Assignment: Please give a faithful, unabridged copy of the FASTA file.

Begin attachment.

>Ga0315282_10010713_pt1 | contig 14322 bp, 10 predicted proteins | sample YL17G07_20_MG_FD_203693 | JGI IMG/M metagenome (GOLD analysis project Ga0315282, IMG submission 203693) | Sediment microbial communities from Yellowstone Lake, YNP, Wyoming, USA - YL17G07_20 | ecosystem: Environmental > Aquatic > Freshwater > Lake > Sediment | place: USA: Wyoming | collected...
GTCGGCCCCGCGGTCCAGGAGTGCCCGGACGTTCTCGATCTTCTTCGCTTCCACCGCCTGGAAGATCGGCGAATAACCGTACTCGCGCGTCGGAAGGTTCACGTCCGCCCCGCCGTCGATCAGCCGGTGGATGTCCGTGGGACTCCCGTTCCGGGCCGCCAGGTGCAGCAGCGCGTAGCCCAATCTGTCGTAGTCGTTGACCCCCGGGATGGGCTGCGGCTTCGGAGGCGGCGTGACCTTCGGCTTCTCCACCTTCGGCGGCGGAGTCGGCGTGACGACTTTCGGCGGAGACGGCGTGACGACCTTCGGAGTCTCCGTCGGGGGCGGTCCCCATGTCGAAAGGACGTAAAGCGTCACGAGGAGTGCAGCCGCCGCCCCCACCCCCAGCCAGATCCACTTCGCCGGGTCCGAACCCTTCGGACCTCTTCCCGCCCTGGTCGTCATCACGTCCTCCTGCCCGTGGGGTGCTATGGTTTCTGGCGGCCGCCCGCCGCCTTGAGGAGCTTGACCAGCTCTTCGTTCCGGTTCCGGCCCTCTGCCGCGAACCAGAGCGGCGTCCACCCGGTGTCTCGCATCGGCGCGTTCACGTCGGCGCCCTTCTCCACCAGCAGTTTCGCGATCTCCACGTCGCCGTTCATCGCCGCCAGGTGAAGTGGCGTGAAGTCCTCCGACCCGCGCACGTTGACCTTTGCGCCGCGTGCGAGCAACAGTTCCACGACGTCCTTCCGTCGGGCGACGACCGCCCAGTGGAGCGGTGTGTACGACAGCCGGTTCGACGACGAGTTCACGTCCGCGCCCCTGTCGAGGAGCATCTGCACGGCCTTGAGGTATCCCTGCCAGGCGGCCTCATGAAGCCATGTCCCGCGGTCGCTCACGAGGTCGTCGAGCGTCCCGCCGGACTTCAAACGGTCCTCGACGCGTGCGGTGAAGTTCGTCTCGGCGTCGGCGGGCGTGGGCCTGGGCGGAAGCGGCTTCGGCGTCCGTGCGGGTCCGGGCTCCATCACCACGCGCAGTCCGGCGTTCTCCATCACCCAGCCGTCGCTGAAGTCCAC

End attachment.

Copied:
>Ga0315282_10010713_pt1 | contig 14322 bp, 10 predicted proteins | sample YL17G07_20_MG_FD_203693 | JGI IMG/M metagenome (GOLD analysis project Ga0315282, IMG submission 203693) | Sediment microbial communities from Yellowstone Lake, YNP, Wyoming, USA - YL17G07_20 | ecosystem: Environmental > Aquatic > Freshwater > Lake > Sediment | place: USA: Wyoming | collected...
GTCGGCCCCGCGGTCCAGGAGTGCCCGGACGTTCTCGATCTTCTTCGCTTCCACCGCCTGGAAGATCGGCGAATAACCGTACTCGCGCGTCGGAAGGTTCACGTCCGCCCCGCCGTCGATCAGCCGGTGGATGTCCGTGGGACTCCCGTTCCGGGCCGCCAGGTGCAGCAGCGCGTAGCCCAATCTGTCGTAGTCGTTGACCCCCGGGATGGGCTGCGGCTTCGGAGGCGGCGTGACCTTCGGCTTCTCCACCTTCGGCGGCGGAGTCGGCGTGACGACTTTCGGCGGAGACGGCGTGACGACCTTCGGAGTCTCCGTCGGGGGCGGTCCCCATGTCGAAAGGACGTAAAGCGTCACGAGGAGTGCAGCCGCCGCCCCCACCCCCAGCCAGATCCACTTCGCCGGGTCCGAACCCTTCGGACCTCTTCCCGCCCTGGTCGTCATCACGTCCTCCTGCCCGTGGGGTGCTATGGTTTCTGGCGGCCGCCCGCCGCCTTGAGGAGCTTGACCAGCTCTTCGTTCCGGTTCCGGCCCTCTGCCGCGAACCAGAGCGGCGTCCACCCGGTGTCTCGCATCGGCGCGTTCACGTCGGCGCCCTTCTCCACCAGCAGTTTCGCGATCTCCACGTCGCCGTTCATCGCCGCCAGGTGAAGTGGCGTGAAGTCCTCCGACCCGCGCACGTTGACCTTTGCGCCGCGTGCGAGCAACAGTTCCACGACGTCCTTCCGTCGGGCGACGACCGCCCAGTGGAGCGGTGTGTACGACAGCCGGTTCGACGACGAGTTCACGTCCGCGCCCCTGTCGAGGAGCATCTGCACGGCCTTGAGGTATCCCTGCCAGGCGGCCTCATGAAGCCATGTCCCGCGGTCGCTCACGAGGTCGTCGAGCGTCCCGCCGGACTTCAAACGGTCCTCGACGCGTGCGGTGAAGTTCGTCTCGGCGTCGGCGGGCGTGGGCCTGGGCGGAAGCGGCTTCGGCGTCCGTGCGGGTCCGGGCTCCATCACCACGCGCAGTCCGGCGTTCTCCATCACCCAGCCGTCGCTGAAGTCCAC